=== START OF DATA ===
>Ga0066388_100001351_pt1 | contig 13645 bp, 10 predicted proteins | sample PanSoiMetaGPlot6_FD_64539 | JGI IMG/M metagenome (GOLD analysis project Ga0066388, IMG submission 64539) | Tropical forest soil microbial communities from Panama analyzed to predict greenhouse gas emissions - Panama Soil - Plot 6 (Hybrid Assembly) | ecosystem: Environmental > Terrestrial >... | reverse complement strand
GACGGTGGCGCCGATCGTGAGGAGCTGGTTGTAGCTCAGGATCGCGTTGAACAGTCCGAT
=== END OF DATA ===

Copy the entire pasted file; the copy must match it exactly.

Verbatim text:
>Ga0066388_100001351_pt1 | contig 13645 bp, 10 predicted proteins | sample PanSoiMetaGPlot6_FD_64539 | JGI IMG/M metagenome (GOLD analysis project Ga0066388, IMG submission 64539) | Tropical forest soil microbial communities from Panama analyzed to predict greenhouse gas emissions - Panama Soil - Plot 6 (Hybrid Assembly) | ecosystem: Environmental > Terrestrial >... | reverse complement strand
GACGGTGGCGCCGATCGTGAGGAGCTGGTTGTAGCTCAGGATCGCGTTGAACAGTCCGAT